Last week I discussed the idea of how the most minuscule details can add up to a customer’s overall impression of you and your company, either positively or negatively affecting your brand. This week I’d like to continue along the same vein, discussing the customer journey and further elaborating on the concept of being your own customer or walking a mile in your customers’ shoes.
I was recently reading an article by Michael Hyatt on total customer experience and it reminded me of a similar experience I had recently.
There is an electronics store here in Switzerland I patronise frequently. I have a business account set up with them and until recently have been happy to be a customer. At the end of last year, I ordered a new mobile phone from their website because I wanted one with dual sim. I scheduled it for in store pickup and then came the notice that they couldn’t give a delivery date due to fact that it was new to market and they had no supplier delivery info. I was a little bummed but thought to myself no one ever died of waiting on an order. I’d survive.
One month later I got the pickup notice. I drove excitedly into Basel to pick up the phone and specifically asked the guy at the counter if he could verify this was in fact a dual sim phone. He checked the computer and said yes, it was listed as dual sim. So, I go home and open it up only to find it was in fact not dual sim.
Over the next few days, I got online and did some research to prepare myself to go back in and discuss. In the meantime, the company sent out an email, apologising for the error and offering a 20 CHF gift certificate on a new purchase or outlining their return process if I wanted to go that route.
At this point, I’m not totally happy about driving into town again or paying for parking at the expensive parking next door but I am happy they made an effort to make things right.
I go to the store and take my “K” ticket for “Kundendienst” which means customer service. Unfortunately, all this happened during the school holidays, so I had my 3.5 year old daughter with me. We waited and we waited and we waited. Thank goodness for the 15 flat screens playing various animal videos, because just like Michael Hyatt, I came ill prepared. I had assumed the “K” ticket would mean speedier service. It didn’t.
I finally get up to the counter, hand the letter and the receipts to the nice, young man at the counter and he immediately knows the problem. Score! I always love it when I don’t have to explain myself. He explains he has to refund everything separately and since I (foolishly) opened the memory card first, I’d have to pay a 10 CHF restocking fee. I asked for an exception since I wouldn’t have returned it if I’d kept the phone, which I would have done had it been properly advertised. Nope. Sorry. Policy.
Ok moving on, he had to refund the memory card, the phone and the warranty separately. In cash. So now I have to go to the bank and make a deposit. Meanwhile, I have an overtired 3.5 year old hopping around like a banshee next to me and I’m getting less pleased by the minute. It gets better.
In the time since I bought this new to market phone, waited a month to pick it up and returned it for being falsely advertised, there has been an adjustment to the price. They now sell the phone at a lower price (I guess due to the discrepancy on the sim card issue) and they didn’t want to refund me what I paid.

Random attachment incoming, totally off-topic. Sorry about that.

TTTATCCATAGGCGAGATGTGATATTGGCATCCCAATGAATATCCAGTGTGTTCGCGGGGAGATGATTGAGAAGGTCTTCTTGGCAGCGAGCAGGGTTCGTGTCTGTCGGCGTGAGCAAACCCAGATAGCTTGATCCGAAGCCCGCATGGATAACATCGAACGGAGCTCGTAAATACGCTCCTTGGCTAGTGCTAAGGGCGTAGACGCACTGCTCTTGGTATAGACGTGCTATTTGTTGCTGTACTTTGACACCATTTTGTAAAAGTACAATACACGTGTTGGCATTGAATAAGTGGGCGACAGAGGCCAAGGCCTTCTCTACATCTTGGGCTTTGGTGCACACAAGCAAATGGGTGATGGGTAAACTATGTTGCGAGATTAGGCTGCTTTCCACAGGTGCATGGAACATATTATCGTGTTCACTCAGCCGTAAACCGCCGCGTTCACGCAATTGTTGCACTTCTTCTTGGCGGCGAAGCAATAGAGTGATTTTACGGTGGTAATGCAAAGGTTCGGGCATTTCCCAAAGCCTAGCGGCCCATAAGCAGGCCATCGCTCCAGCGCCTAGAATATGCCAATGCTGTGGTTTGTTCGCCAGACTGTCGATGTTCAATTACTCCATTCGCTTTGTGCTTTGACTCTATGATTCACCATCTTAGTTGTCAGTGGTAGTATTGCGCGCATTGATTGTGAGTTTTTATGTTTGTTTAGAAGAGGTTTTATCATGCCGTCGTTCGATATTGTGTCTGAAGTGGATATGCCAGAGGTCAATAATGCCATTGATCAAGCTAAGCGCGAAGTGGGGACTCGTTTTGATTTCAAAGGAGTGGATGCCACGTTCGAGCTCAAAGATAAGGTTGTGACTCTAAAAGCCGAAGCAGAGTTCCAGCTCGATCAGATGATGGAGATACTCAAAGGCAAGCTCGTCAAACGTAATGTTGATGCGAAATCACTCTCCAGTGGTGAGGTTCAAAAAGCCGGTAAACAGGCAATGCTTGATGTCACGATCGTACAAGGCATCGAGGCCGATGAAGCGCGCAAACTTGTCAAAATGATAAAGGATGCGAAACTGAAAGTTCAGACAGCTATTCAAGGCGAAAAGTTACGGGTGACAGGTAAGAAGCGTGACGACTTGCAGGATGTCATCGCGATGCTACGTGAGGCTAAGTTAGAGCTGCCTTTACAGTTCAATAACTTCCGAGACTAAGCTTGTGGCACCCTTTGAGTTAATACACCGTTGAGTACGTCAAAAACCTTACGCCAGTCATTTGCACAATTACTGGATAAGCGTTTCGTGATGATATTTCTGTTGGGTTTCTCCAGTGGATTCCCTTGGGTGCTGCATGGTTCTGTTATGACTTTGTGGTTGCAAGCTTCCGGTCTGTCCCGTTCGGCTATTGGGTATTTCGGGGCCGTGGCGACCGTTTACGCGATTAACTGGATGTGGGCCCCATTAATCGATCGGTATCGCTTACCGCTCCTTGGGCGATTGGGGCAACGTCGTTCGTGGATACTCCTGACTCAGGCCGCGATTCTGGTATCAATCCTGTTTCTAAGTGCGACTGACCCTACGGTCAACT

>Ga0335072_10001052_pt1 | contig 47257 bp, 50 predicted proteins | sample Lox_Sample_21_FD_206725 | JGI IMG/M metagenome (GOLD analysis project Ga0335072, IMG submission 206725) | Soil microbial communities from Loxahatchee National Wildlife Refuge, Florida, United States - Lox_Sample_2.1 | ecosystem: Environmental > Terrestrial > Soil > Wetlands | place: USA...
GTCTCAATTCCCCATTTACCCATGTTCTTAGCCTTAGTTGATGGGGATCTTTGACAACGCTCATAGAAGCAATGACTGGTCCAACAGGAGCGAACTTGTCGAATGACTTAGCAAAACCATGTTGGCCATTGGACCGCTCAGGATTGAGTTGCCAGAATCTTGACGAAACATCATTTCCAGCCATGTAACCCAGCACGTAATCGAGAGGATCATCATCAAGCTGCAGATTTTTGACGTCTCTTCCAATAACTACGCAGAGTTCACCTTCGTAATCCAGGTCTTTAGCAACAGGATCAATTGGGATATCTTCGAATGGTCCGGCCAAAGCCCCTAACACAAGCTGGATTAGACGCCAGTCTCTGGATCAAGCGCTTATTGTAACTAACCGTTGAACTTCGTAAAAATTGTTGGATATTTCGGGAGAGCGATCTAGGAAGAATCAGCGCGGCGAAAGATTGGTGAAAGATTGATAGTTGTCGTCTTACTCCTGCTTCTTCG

The interaction went something like this: Yes, but the new price is this. The credit card company charges a fee. We already mentioned the restocking fee. It’s all in the “AGB: Allgemein Geschäftsbedingungen” or Business Policies.
They basically wanted to penalise me almost 100 CHF for having chosen to do business with them. After three iterations and getting a manager (with a smart aleck attitude) involved, I finally got the price to within 20 CHF of what I paid.
The real question is what is the end result:
- I not only had to go into town once, but twice.
- I ended up losing 20 CHF (with nothing to show for it) and it would have been closer to 100 if I hadn’t stood my ground.
- I was a loyal, happy customer up to this point: I was at the “refer” stage in the John Jantsch, Marketing Hourglass
- I’m now back at the “trust” stage of the cycle, considering if I dare do business with them again.
- I have a few choices: tell everyone I know about this experience and become a detractor, write the company a letter and tell them how displeased I am (which might be a further waste of time and energy) or just disappear into the ethos of the marketplace, never to be heard from again.
This last point brings me to the main point of this article: not all your customers will tell you why they stop being your customer. They just simply disappear off the radar and start buying from or working with someone who will take care of them, make them feel important and make doing business a real pleasure, not a burden.
If you aren’t evaluating and continually improving the buying experience of your customers, you should be. Customers don’t care about your policies or your internal systems or challenges. They care about their problems and their experience doing business with you. If you aren’t attempting to elicit feedback from your customers about these experiences, in order to know what you’re doing right and what you could do better, they very likely will start looking for a company that cares enough about them to do so.